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Snow Centre for Immune Health

Snow Centre for Immune Health

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Terry Snow AM

IMAGE PLACEHOLDER: Terry Snow AM, Ginette Snow, Tom Snow, and Doug Hilton


We take for granted that when we go to our doctor, they will measure the health of some of our body’s systems and intervene as necessary to improve our health.

The cardiovascular system is a great example. At every visit, our doctor will take our pulse (these days we even have smart watches that measure our heart rate continuously), they will take our blood pressure and will listen to our heart using a stethoscope. At a regular annual check-up, the lipids in our blood may be assessed. We do these tests not just when we are ill, but when we are healthy, and if anything is awry, we intervene to prevent illness – for example by taking medicines that prevent lipid build up, reduce blood pressure or reduce clotting.

Despite its centrality to our health, we treat the immune system differently. The only time our doctor considers measuring the health of our immune system is when we are already sick. Although we routinely harness the immune system to prevent infectious diseases and cancers by vaccination and immunotherapy, we almost never prevent diseases of the immune system, at huge costs to patients, to families and to society.

Finding the right balance

The SCIH will change the way society views the immune system. The SCIH will draw on foundational research that allows us to measure key aspects of the immune system in a sophisticated way and use this information to develop tests that  allow immune health  to be monitored  by an individual and their doctor  (just  like we do with our cardiovascular system) – providing a rational and scalable framework to maintain health and treat immune disease in a personalised way.

From day one, we will apply what we have discovered about the immune system over the past decades to provide benefits to patients and the community. And informed by the experience of patients in the clinic, we will conduct further research that will deepen our knowledge, and this will in turn be used to refine our clinical approach – forming a virtuous cycle. This virtuous cycle will be at the heart of the SCIH.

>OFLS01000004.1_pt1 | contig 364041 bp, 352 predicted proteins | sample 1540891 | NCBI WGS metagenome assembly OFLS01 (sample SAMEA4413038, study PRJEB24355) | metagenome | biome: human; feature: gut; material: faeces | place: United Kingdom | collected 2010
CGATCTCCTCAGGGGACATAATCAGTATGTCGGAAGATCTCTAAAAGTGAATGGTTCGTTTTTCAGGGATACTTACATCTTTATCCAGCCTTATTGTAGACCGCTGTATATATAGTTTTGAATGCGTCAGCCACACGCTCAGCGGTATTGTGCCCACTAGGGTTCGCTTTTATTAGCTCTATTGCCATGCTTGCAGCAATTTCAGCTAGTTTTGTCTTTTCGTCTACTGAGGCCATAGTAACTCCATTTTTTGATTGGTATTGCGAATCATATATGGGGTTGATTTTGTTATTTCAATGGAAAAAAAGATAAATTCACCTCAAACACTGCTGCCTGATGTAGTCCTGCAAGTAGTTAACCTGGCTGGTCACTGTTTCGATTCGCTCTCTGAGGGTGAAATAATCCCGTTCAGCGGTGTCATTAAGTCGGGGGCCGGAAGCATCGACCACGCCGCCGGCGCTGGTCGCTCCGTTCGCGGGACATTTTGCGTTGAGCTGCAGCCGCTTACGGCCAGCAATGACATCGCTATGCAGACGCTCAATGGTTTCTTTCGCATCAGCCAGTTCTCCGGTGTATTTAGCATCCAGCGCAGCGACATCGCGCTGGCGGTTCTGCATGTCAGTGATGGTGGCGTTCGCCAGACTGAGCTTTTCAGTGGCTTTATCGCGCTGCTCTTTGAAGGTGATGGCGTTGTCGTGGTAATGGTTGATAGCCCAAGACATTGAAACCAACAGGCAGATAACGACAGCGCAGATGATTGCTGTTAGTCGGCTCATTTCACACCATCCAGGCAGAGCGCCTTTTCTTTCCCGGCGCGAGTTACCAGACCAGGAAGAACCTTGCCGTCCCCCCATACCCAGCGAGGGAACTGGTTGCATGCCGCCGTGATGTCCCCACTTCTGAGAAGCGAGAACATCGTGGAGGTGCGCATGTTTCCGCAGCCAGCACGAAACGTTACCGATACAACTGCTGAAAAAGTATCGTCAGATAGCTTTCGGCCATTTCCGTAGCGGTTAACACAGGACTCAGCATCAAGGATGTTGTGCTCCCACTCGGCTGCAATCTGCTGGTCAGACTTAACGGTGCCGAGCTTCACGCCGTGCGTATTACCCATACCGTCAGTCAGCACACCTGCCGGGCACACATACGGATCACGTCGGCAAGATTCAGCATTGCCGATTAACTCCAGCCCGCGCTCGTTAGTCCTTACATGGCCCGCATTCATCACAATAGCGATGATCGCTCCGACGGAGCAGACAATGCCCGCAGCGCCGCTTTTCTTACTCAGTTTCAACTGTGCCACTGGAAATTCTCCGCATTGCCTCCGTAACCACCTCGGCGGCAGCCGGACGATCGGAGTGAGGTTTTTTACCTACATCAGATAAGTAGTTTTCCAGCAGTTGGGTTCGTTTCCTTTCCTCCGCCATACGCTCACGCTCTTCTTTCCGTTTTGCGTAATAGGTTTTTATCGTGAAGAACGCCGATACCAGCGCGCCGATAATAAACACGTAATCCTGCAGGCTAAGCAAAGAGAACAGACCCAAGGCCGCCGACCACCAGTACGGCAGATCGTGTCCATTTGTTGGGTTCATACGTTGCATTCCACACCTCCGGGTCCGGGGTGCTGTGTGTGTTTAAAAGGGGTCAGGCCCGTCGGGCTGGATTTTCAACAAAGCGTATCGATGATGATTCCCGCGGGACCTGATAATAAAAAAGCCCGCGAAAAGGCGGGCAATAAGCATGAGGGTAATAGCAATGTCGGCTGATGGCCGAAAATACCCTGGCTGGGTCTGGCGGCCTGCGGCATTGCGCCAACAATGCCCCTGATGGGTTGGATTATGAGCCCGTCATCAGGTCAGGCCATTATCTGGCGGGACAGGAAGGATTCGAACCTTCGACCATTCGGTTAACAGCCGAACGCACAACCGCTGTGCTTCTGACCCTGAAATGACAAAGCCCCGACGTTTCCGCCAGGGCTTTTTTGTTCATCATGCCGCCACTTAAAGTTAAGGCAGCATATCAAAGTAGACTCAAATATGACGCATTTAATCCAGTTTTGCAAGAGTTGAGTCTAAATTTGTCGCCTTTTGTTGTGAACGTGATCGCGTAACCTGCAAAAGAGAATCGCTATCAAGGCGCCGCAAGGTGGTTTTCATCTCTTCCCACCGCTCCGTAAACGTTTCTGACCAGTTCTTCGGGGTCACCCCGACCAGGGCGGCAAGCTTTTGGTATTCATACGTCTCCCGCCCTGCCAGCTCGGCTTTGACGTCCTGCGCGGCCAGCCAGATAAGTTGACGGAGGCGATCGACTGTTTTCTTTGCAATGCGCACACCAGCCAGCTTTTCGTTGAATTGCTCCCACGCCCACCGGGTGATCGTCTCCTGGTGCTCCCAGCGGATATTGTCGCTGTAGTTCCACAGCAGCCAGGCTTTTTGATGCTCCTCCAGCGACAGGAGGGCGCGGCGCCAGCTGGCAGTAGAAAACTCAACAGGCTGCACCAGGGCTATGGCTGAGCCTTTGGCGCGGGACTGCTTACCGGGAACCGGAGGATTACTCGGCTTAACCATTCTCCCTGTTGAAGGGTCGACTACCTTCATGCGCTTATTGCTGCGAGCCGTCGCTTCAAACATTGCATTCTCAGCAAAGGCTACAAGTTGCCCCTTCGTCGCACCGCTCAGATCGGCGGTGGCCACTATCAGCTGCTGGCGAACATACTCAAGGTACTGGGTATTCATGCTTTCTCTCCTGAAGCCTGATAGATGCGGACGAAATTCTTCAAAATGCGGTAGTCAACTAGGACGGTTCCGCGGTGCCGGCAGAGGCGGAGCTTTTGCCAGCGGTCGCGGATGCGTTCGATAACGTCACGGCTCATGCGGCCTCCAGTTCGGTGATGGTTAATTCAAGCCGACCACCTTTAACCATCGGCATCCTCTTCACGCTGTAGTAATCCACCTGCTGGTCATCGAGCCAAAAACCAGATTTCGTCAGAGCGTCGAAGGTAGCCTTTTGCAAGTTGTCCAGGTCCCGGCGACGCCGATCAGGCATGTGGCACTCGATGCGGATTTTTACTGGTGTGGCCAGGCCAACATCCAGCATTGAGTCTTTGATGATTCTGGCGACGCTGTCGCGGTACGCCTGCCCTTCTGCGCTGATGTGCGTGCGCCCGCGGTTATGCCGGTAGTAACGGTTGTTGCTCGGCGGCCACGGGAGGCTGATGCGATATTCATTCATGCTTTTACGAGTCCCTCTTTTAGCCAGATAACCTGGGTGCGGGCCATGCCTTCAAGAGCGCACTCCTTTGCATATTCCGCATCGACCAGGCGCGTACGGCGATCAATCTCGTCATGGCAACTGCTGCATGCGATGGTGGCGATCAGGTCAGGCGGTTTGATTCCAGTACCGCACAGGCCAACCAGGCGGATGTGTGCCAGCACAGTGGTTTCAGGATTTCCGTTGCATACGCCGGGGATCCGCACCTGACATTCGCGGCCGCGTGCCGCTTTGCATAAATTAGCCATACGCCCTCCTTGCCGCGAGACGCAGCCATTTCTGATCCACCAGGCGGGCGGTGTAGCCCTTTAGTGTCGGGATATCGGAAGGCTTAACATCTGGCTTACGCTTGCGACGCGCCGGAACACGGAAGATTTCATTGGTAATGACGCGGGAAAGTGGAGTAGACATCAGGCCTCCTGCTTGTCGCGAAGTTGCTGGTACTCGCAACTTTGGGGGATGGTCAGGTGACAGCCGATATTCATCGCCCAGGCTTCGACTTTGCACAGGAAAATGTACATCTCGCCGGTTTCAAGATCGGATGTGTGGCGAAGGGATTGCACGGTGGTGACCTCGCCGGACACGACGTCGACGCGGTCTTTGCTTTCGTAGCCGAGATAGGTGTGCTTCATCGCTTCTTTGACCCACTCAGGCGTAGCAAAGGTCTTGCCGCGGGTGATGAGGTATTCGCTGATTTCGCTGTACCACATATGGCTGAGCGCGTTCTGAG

Shifting health paradigms of a magnitude such as this, requires a new and innovative approach to research and its integration into healthcare settings. This requires a new and visionary approach to funding and supporting research that only private philanthropy can deliver.

The co-design of the SCIH between the teams at the Snow Medical Research Foundation, WEHI, the Royal Melbourne Hospital (RMH) and collaborators across the world, is not just an opportunity to have a major health impact – it is an opportunity to revolutionise the way we conduct research and the way we fund and support research.

The key elements of this new co-designed approach are:
  • An inspiring model that will build collaborative programs that are structured and supported for maximum impact and aim to be the best in the world, interact with the best around the world and link with the private sector to have global impacts on health and well-being for individuals, families, and communities.
  • A structural process of embedding researchers in the clinical environment and clinicians with researchers to enable clinical problems to drive the research and shorten the journey from scientific discovery to clinical impact.
  • Philanthropy and researchers that commit to making a real difference to the community – not leaving advances many years away from impact, as so often occurs.
  • Providing an environment that allows researchers to focus on doing science and having impact – not accruing resources.
  • A mindset that provides for continuity of core teams while continuously inviting in and supporting new ideas and fresh approaches, wherever and from whomever they arise, provided they are focussed on solving the Snow Centre’s grand challenges.

    Pathway to impact

The immune system is crucial for maintaining health

Our immune systems are constantly vigilant, deploying a vast army of cells with specialised roles to detect and, when required, respond to every potential threat we encounter, with enduring memory to protect us from threats again in the future.

Our immune systems, when sub-optimal, are responsible for a huge burden of disease. On one hand, the response may be too weak leading to severe, recurrent or difficult to treat infections. On the other hand, a strong or misdirected response, may lead to autoimmune and inflammatory disease.